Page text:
Some people love the drugs. Despite frequent warnings from doctors, politicians, social workers, general do-gooders and The Verve people keep taking the drugs. In news that will come as a shock to no-one, footballers are a group of people for whom the drugs are especially desirable. They really just can’t get enough of the old drugs. Or the new drugs.
Thanks to Lance Armstrong we are now aware of this scourge blighting the beautiful game and beyond. We tip our hats and salute Lance for his ground-breaking work in exposing this sordid side of sports and hope that he never ceases in his tireless work against the evils of performance enhancing drugs.
Footballers being footballers, though, they also a like a bit of leisure time enhancing drugs but, sadly for Chris Armstrong, Paul Merson, Robbie Fowler (allegedly), Mark Bosnich, Mark Iuliano, Lee Bowyer, Adrian Mutu, Bernard Lama and Rene Higuita, we are much more interested in those who don’t just dabble in a bit of cocaine and marijuana.
In tribute, then, to the DEAs Lance Armstrong we present our XI of players who’ve been banned for have a cheeky search through the medicine cabinet. First, a quick mention of Al-Saadi Gaddafi, whose one appearance for Perugia before failing a drugs test prompted Italian newspaper la Repubblica to write, ‘Even at twice his current speed he would still be twice as slow as slow itself.’ A fitting tribute to an absolute cnut who gets nowhere near any team on his footballing merits.
Ban: 9 months for ephedrine in 2009
The man who appears to be the (fat) bastard love child of Neil Warnock, considering how much he follows him around, overdosed on over the counter cough medicine but was given full support, and a contract extension, by his then club, Sheffield Utd. By way he of thanks he buggered off to QPR as soon as the ban was over.
Ban: Lifetime for stanozolol in 2007
If you get a year ban in 2005 for taking stanozolol, what is the best thing to do in 2006? Take it again, right, and hope no-one notices? Exactly, Mr Carmona! 84 caps for Mexico, two World Cup appearances but, apparently, not enough brain cells to rub together.
Ban: 9 months for nandrolone in 2001 (served 4)
There’s nothing FIFA likes more than cracking down hard on offences that could bring the game into disrepute. Yellow cards for taking your top off after a goal, massive fines for flashing your pants, banning people selling things near a World Cup, actually enforcing drug suspensions. What? Oh.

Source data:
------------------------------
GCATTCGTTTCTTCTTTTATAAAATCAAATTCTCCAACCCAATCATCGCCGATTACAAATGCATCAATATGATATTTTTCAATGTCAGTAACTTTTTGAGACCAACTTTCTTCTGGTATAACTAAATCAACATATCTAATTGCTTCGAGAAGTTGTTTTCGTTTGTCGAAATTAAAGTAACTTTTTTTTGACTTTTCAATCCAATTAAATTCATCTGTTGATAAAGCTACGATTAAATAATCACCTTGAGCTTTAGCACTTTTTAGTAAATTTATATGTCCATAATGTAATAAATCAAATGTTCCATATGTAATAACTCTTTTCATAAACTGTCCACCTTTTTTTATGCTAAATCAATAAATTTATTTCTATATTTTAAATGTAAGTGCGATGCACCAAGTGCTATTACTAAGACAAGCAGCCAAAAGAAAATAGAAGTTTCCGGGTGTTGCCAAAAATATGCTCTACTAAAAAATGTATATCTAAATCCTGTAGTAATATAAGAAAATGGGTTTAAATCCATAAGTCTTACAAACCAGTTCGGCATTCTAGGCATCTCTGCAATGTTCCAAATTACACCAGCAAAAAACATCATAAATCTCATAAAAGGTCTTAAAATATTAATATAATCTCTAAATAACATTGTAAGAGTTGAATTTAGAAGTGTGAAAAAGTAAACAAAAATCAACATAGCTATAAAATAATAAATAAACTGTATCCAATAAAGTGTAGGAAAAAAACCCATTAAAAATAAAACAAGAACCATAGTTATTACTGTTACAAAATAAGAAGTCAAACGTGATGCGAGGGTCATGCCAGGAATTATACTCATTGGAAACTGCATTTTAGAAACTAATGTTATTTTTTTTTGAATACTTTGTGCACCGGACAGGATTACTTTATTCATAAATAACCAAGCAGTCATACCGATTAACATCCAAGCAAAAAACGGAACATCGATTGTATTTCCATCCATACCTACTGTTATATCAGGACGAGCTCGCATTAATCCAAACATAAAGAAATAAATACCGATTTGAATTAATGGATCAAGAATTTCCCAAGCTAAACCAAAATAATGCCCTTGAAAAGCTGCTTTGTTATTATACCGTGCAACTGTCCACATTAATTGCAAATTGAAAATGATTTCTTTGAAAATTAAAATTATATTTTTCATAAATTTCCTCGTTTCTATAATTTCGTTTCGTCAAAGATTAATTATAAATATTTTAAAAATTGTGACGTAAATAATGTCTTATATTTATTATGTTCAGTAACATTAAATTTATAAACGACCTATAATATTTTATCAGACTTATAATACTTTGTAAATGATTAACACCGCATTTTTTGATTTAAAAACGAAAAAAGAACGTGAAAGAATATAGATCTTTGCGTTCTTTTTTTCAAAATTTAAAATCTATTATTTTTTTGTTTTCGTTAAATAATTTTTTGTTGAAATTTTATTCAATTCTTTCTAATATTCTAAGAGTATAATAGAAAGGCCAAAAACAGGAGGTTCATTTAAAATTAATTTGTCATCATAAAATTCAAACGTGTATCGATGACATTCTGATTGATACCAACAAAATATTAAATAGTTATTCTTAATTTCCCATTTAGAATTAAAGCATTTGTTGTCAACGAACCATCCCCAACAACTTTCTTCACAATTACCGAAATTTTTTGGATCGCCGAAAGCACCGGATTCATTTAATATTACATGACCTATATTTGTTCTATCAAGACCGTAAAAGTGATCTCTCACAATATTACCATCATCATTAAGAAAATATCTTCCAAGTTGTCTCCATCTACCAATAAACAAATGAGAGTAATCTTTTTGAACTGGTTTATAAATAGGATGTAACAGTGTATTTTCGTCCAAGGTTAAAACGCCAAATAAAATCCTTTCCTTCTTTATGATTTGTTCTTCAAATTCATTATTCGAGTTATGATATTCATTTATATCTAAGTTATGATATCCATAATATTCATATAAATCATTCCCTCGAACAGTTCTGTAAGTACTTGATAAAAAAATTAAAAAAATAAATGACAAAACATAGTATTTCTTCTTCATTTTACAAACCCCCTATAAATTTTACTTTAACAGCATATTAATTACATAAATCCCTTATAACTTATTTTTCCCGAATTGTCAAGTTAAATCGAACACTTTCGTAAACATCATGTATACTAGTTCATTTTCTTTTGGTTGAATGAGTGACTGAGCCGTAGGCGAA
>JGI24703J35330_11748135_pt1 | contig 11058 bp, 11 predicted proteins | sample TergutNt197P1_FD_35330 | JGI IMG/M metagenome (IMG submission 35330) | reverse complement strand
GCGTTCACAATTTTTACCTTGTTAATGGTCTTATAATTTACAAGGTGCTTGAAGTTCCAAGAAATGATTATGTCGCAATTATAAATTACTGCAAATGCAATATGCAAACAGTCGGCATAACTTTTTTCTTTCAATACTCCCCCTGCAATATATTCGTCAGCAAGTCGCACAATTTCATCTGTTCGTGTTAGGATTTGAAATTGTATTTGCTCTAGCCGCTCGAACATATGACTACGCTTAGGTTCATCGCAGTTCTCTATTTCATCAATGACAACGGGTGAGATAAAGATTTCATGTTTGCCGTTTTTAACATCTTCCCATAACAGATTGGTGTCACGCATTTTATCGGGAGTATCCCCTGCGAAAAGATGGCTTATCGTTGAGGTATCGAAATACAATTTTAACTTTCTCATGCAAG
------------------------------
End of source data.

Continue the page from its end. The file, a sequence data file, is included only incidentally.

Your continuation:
Ban: 4 months for nandrolone in 2001
There was obviously something in the water around Lazio’s stadium back in 2001. Nandrolone, to be exact. Not to be outdone by his drugged-up teammate, Couto, Stam got himself in on the act. Still, no matter how hard he tried he could never get as high as that penalty.
Ban: 18 months for methandrostenolone in 2005 (reduced to 12)
It was obvious, surely, from the hair that Xavier was on something and so it turned out to be. Not content with a 9 month ban for haranguing the ref during Euro 2000, Xavier decided to up the ante and cop a 12 month ban for drug abuse. He denied it but everyone knew there was nothing else to do in Middlesbrough.
Ban: 4 months for nandrolone in 2001
2001 was a great time to be nandrolone. Hanging out with famous people, having your name splashed across the tabloids, just generally being the go to performance enhancer for your superstar Serie A player. And quite possibly the reason why Marcello Lippi was able to describe Davids as his ‘one-man engine room.’
Ban: 12 months for bromantan in 2003
No, bromantan is not a movie by Judd Apatow starring Paul Rudd, Jason Segel, Seth Rogen, Jonah Hill with a brief, but hilarious, uncredited cameo from Will Ferrel, it was Spartak Moscow’s drug of choice in the early part of the 2000s. A number of players later implicated the then assistant manager, who acted on behalf of the manager, as the provider of the drug. Too late for Titov to escape a ban, though.
Ban: 15 months for ephedrine in 1994
Everyone who saw Diego’s celebration after his goal against Greece knew he was whacked up on something. It was the fact his hands had turned into hooves that gave it away. Of course, it wasn’t notorious drug addict Diego’s fault, it was his trainer’s fault, the American version of the drink Rip Fuel’s fault and, best of all, FIFA’s fault.
Ban: 6 months for phenylpropanolamine in 1998
Maybe it’s a cultural thing. Perhaps a relic from the Ottoman Empire. Par for the course in a country that stands astride the Bosphorus, one leg in Europe and one in Asia. Turn up for work and announce yourself as a model employee by starting a 6 month drug ban. Welcome to Galatasary.
Ban: 12 months for fencamfamin in 1978
After Scotland’s 3-1 World Cup loss to Peru, Johnston agreed to take a urine test because Archie Gemmell couldn’t. The results highlighted his use of Reactivin, the most heinous of drug, designed to stop hay-fever! And so Johnston was sent home in disgrace. Things almost go much worse, however, as a lawyer tried to have him extradited back to Argentina to face trial for drug use, which could have led to a 3 year prison sentence.
Ban: 2 months for prednisolone and prednisone in 2007
Not a long ban and not even an attempt to try and improve his on the field performance but, my oh my, what a fantastic excuse for picking up a drugs ban. Borriello did the honourable thing and admitted to using the banned substance and then did the, perhaps, not most honourable thing and blamed it all on using a cream he used to treat an STD caught from his girlfriend. We don’t think they are still together.